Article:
The Deal Mommy

Why I’m Still Bullish on the AMEX Platinum Card

Disclosure: I do NOT have an affiliate relationship with American Express Charge Cards so have no skin in this particular game. 

Apologies if this post is a little inside baseball as it’s a response to a fellow Saverocity post, but I think it’s a good question to discuss: with all of the other products out there, are Membership Rewards worth collecting?

I’m going to answer this one quickly: Yes. Here’s why: diversify, diversify, diversify! As rapidly as the credit card reward schemes change, I find it foolish to keep all of my points in one basket. I like the hotel partners, especially in Europe. I just had a great stay at the Comfort Inn Bolivar in Rome for all of 10,000 Choice points a night. Also seems a good time as any to confess my ode to Avios.

I think Matt’s post does raise another good question: with all the recent changes, is the Platinum card still worth the $450 annual fee? First, we have to net out the fee to its actual cost by taking out the cash equivalent benefit of $200 airline credit. I’ll leave aside global entry as it can only be used once and the other various offers as they spread across most AMEX products. So we’re actually asking if the platinum is worth $250/year.

I’ll start by saying if we’re discussing the personal card, my answer is maybe. For some, too many benefits were stripped to make the juice worth the squeeze.

Here are the benefits that I use available across both cards:

  •  Fine Hotels and Resorts program, which I find extremely lucrative as the incentives stack with the hotel chains’ loyalty promotions and give stay credit.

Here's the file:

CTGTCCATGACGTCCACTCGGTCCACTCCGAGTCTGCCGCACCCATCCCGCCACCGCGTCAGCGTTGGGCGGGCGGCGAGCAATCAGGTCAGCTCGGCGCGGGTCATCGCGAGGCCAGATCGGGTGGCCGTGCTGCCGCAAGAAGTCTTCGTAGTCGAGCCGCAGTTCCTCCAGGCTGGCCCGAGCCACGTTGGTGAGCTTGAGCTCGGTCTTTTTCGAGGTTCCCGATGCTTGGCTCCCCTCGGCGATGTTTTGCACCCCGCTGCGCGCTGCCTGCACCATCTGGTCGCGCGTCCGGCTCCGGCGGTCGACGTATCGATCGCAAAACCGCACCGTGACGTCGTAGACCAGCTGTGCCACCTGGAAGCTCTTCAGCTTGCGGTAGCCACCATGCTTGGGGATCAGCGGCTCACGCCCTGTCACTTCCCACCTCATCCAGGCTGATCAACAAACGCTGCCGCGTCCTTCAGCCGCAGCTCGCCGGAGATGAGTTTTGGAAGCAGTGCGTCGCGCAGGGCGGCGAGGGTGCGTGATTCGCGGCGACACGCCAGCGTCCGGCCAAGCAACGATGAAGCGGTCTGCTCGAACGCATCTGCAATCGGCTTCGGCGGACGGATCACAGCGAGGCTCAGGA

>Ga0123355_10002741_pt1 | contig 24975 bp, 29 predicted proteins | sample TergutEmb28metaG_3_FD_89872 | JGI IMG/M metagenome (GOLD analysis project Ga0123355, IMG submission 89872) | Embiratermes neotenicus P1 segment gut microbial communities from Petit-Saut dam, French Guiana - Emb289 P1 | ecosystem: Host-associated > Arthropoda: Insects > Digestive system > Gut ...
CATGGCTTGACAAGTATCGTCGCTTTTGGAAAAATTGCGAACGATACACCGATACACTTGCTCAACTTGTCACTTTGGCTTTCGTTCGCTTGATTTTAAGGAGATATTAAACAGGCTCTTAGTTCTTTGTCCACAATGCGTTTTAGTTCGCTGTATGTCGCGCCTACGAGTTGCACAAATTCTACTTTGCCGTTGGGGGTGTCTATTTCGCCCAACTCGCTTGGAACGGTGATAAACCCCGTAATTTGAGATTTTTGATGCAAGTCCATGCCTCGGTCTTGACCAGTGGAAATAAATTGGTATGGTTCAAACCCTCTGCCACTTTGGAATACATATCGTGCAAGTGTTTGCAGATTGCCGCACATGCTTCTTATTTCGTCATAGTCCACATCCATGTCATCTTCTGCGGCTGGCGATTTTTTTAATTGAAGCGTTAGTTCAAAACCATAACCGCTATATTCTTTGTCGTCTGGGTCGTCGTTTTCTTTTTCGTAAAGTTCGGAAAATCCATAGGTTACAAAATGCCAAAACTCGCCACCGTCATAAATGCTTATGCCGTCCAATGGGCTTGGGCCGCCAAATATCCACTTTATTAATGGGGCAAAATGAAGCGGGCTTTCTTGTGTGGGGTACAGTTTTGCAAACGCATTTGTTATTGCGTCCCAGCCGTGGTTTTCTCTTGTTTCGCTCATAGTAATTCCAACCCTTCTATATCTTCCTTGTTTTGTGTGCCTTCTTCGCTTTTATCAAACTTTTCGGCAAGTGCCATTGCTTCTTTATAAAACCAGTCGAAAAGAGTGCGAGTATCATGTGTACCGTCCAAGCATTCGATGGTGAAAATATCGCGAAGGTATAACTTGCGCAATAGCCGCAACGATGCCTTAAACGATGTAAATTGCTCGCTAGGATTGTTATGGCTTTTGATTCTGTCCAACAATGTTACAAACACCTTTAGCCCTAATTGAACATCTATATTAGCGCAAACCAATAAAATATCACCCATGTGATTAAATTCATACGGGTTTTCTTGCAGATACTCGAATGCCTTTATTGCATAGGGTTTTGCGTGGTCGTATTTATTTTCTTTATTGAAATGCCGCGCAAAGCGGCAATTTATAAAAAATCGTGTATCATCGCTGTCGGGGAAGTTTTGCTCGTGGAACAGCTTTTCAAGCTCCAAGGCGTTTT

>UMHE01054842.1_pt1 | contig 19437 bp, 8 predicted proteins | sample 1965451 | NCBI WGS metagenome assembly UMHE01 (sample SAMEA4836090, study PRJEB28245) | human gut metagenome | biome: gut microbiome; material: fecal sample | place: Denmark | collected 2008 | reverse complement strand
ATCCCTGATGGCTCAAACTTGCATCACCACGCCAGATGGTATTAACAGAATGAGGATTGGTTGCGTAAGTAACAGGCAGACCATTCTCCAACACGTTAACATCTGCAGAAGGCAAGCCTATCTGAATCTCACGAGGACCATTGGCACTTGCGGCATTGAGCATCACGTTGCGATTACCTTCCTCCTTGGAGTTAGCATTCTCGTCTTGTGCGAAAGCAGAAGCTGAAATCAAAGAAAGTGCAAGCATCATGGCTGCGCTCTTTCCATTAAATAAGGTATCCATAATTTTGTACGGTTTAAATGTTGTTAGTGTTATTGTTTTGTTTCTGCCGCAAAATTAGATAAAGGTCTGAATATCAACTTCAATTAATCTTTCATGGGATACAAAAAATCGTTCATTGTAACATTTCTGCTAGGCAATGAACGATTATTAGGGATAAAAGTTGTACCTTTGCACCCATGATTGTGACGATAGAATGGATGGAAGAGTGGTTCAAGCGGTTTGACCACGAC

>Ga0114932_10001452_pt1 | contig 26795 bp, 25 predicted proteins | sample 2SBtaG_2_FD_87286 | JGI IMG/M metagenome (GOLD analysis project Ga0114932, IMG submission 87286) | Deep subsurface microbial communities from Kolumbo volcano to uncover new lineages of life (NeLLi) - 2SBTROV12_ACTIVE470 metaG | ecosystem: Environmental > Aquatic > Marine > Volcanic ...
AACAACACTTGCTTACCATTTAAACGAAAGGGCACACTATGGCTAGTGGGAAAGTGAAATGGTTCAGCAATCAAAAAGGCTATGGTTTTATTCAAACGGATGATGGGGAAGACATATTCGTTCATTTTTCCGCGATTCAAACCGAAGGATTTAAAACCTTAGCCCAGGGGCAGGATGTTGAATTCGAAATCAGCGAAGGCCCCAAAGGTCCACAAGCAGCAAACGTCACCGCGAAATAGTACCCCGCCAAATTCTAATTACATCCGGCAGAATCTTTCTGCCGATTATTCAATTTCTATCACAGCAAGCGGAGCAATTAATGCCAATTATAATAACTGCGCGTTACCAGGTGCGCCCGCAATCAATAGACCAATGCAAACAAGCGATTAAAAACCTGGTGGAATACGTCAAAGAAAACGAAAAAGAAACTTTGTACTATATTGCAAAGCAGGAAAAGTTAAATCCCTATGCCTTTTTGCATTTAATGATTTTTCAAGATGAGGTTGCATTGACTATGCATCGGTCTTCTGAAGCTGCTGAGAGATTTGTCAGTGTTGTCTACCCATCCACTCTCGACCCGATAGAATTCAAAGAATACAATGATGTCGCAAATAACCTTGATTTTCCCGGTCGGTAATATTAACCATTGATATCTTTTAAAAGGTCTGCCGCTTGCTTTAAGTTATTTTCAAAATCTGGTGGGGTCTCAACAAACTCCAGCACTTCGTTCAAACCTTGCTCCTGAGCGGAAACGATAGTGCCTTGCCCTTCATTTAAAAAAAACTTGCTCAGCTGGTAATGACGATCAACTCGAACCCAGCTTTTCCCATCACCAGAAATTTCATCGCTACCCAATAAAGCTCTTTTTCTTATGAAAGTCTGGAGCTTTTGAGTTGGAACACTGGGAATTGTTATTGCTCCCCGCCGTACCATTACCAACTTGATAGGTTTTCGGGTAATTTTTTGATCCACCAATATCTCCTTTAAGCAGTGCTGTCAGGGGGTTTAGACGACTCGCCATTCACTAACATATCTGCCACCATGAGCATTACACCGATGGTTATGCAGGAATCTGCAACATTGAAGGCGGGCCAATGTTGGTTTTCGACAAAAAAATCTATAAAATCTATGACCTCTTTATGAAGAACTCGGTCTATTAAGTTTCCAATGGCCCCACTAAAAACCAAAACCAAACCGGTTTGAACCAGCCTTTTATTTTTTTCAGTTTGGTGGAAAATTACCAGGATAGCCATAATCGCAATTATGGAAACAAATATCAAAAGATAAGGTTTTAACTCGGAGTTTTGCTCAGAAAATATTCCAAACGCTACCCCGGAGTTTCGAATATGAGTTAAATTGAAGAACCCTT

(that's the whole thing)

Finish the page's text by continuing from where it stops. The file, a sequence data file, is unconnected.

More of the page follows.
• Starwood Gold, Hilton Gold, and numerous car rental chain status upgrades
  • Car rental insurance and preferred rates (although less so now that I have a Citi Thank You)
  • Priority Pass Select (less so with Citi AA Executive and Chase Sapphire Reserve)
  • Departures Magazine (just seeing if you’re still with me!)

How does the math work for you?  Will you pay an annual fee to hold on to your Platinum card? Please share your thoughts in the comments.

27 thoughts on “Why I’m Still Bullish on the AMEX Platinum Card

  1. Becky

    The math doesn’t work for me, unfortunately. I loved the card my first year but downgraded about 18 months into membership when they stripped a lot of the lounge benefits. I’ve found many of the benefits easily replicable (e.g. Virtuoso for FHR, UR for pay with points, SPG status through other means) and other benefits not relevant to my travel needs (Hyatt discount, paid rental car insurance).

    Unless they introduce new benefits, I just don’t see the value beyond first year.

  2. Paul

    I find it extremely odd that any self respecting travel hacker pays cold hard cash for hotel rooms or airplane tix. As such, “perks” like Fine Hotels or pay with points shouldn’t even a consideration if you play the game halfway decently.

    As such, Plat cards aren’t worth keeping absent being given retention bonuses that offset the $250 net cost. Last time they gave 25K MRs to keep the card. Anything less than 15K retention and I’d cancel.

    1. thedealmommy Post author

      Hi Paul,
      I guess it depends how you define “hacker”. To me, time has as much (if not more) value than money. I try to skate in the sweet spot in between effort and results.

      And yes, retention bonuses are also a factor.

      1. Matt

        I was thinking to write a post to counter this, but that might get out of control 🙂

        I’m with Paul on this, there is no way I would pay $2500 for Hyatt stays, I just can’t justify it in my budget- so I lose a lot of value there. However, I kinda value the card fee at $50 rather than $250 since the $200 is calendar year. That said, I find it very difficult to spend the vouchers – I had about $1100 of AA until recently, when I managed to finally pay ‘cash’ for a domestic ticket.

        FHR – I had one great stay in Canada- Four Seasons or something, but I don’t think I would regularly use this, the prices aren’t cheap, even when you average in the free night and the credit. Again, I am a cheapie, so I don’t like to spend my money here.

        Car rentals – I like the 6pm return on Hertz, but I’ve probably booked with them twice in 3 years.